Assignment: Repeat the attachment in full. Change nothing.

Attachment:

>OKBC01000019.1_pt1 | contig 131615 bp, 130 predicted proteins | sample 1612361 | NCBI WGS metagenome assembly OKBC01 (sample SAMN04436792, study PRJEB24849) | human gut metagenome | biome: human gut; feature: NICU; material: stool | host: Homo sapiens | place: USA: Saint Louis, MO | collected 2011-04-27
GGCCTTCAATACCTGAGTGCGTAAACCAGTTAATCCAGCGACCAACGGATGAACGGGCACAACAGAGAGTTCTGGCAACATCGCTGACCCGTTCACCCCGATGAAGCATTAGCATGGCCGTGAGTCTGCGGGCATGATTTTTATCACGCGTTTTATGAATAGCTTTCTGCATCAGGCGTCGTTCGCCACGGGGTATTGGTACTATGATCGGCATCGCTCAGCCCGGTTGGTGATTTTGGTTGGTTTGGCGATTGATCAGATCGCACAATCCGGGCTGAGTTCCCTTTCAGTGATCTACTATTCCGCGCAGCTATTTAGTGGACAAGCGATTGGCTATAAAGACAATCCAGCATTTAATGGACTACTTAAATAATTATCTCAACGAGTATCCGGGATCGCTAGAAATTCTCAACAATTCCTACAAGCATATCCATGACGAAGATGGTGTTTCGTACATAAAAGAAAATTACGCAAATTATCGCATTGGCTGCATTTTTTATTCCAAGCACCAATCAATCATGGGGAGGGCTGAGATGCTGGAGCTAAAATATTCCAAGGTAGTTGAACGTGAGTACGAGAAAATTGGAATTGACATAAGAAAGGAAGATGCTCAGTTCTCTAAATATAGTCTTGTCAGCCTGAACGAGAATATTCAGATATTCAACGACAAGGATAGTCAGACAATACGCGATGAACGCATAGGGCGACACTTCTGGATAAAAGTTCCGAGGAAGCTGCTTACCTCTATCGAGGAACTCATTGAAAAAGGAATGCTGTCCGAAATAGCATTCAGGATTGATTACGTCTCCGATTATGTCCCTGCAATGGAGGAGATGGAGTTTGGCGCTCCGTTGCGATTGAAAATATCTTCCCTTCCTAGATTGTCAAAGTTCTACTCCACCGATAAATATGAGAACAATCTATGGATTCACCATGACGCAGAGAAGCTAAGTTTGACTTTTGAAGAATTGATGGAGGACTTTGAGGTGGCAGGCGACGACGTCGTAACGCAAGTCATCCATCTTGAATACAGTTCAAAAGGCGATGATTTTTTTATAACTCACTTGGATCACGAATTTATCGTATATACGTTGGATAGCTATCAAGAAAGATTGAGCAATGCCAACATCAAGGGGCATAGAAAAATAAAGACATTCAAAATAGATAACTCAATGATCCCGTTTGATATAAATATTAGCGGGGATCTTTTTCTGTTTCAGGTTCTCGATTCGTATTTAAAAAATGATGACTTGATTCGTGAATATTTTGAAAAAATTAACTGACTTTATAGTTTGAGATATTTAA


>OKBC01000019.1_pt1 | contig 131615 bp, 130 predicted proteins | sample 1612361 | NCBI WGS metagenome assembly OKBC01 (sample SAMN04436792, study PRJEB24849) | human gut metagenome | biome: human gut; feature: NICU; material: stool | host: Homo sapiens | place: USA: Saint Louis, MO | collected 2011-04-27
GGCCTTCAATACCTGAGTGCGTAAACCAGTTAATCCAGCGACCAACGGATGAACGGGCACAACAGAGAGTTCTGGCAACATCGCTGACCCGTTCACCCCGATGAAGCATTAGCATGGCCGTGAGTCTGCGGGCATGATTTTTATCACGCGTTTTATGAATAGCTTTCTGCATCAGGCGTCGTTCGCCACGGGGTATTGGTACTATGATCGGCATCGCTCAGCCCGGTTGGTGATTTTGGTTGGTTTGGCGATTGATCAGATCGCACAATCCGGGCTGAGTTCCCTTTCAGTGATCTACTATTCCGCGCAGCTATTTAGTGGACAAGCGATTGGCTATAAAGACAATCCAGCATTTAATGGACTACTTAAATAATTATCTCAACGAGTATCCGGGATCGCTAGAAATTCTCAACAATTCCTACAAGCATATCCATGACGAAGATGGTGTTTCGTACATAAAAGAAAATTACGCAAATTATCGCATTGGCTGCATTTTTTATTCCAAGCACCAATCAATCATGGGGAGGGCTGAGATGCTGGAGCTAAAATATTCCAAGGTAGTTGAACGTGAGTACGAGAAAATTGGAATTGACATAAGAAAGGAAGATGCTCAGTTCTCTAAATATAGTCTTGTCAGCCTGAACGAGAATATTCAGATATTCAACGACAAGGATAGTCAGACAATACGCGATGAACGCATAGGGCGACACTTCTGGATAAAAGTTCCGAGGAAGCTGCTTACCTCTATCGAGGAACTCATTGAAAAAGGAATGCTGTCCGAAATAGCATTCAGGATTGATTACGTCTCCGATTATGTCCCTGCAATGGAGGAGATGGAGTTTGGCGCTCCGTTGCGATTGAAAATATCTTCCCTTCCTAGATTGTCAAAGTTCTACTCCACCGATAAATATGAGAACAATCTATGGATTCACCATGACGCAGAGAAGCTAAGTTTGACTTTTGAAGAATTGATGGAGGACTTTGAGGTGGCAGGCGACGACGTCGTAACGCAAGTCATCCATCTTGAATACAGTTCAAAAGGCGATGATTTTTTTATAACTCACTTGGATCACGAATTTATCGTATATACGTTGGATAGCTATCAAGAAAGATTGAGCAATGCCAACATCAAGGGGCATAGAAAAATAAAGACATTCAAAATAGATAACTCAATGATCCCGTTTGATATAAATATTAGCGGGGATCTTTTTCTGTTTCAGGTTCTCGATTCGTATTTAAAAAATGATGACTTGATTCGTGAATATTTTGAAAAAATTAACTGACTTTATAGTTTGAGATATTTAA